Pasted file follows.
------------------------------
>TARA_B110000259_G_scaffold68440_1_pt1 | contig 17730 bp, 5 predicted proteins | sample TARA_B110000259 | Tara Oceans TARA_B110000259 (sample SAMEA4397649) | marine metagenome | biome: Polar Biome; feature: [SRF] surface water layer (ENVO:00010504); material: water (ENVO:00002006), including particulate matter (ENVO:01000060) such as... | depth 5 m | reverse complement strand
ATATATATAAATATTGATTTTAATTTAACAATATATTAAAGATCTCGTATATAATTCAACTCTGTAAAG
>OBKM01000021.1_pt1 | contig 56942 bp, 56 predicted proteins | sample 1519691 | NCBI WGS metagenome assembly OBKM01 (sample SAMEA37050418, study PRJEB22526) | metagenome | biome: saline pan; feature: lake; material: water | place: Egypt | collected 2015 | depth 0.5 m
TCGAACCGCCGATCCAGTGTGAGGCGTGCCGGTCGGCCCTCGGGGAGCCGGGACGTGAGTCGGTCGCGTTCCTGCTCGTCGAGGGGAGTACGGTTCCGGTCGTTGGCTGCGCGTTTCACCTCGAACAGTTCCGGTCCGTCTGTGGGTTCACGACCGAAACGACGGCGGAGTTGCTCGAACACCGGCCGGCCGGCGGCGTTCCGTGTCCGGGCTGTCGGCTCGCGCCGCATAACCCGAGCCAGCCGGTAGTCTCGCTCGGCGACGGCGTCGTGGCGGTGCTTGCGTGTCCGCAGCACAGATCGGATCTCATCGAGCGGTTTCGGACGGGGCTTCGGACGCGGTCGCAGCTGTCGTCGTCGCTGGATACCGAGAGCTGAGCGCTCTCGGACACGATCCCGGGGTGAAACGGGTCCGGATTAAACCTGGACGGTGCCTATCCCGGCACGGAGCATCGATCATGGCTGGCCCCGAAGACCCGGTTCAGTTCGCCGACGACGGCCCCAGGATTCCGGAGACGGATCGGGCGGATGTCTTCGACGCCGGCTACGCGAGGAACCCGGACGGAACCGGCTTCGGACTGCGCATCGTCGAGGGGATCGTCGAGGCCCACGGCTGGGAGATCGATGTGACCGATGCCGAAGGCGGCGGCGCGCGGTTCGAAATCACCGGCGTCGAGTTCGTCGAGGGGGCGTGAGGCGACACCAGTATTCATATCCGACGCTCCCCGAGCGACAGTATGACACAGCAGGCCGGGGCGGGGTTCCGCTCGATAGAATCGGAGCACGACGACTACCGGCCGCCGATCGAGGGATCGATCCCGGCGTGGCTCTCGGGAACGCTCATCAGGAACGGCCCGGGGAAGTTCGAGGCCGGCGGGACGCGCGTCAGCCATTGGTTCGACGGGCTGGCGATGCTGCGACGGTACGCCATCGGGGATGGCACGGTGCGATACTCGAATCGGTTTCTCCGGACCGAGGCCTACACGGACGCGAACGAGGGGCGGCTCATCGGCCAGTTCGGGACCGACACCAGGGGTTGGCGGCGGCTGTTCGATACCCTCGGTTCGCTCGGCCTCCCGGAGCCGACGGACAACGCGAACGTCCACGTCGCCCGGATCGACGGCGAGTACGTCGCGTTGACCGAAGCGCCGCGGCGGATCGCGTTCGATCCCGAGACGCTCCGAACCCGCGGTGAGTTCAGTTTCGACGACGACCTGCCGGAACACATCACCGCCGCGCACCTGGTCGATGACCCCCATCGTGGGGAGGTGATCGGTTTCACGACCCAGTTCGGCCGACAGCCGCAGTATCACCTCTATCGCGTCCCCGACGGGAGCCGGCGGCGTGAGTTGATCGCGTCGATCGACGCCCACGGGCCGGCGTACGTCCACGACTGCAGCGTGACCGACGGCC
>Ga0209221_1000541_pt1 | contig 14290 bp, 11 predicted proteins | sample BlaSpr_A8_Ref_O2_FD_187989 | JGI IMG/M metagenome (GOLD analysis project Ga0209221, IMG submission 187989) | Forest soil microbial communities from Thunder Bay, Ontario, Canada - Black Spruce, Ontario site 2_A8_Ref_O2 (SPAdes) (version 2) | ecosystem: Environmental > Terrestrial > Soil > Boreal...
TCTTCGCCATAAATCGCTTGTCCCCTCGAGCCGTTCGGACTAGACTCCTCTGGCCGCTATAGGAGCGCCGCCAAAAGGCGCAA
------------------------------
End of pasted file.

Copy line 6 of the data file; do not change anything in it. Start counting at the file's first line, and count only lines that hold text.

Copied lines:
TCTTCGCCATAAATCGCTTGTCCCCTCGAGCCGTTCGGACTAGACTCCTCTGGCCGCTATAGGAGCGCCGCCAAAAGGCGCAA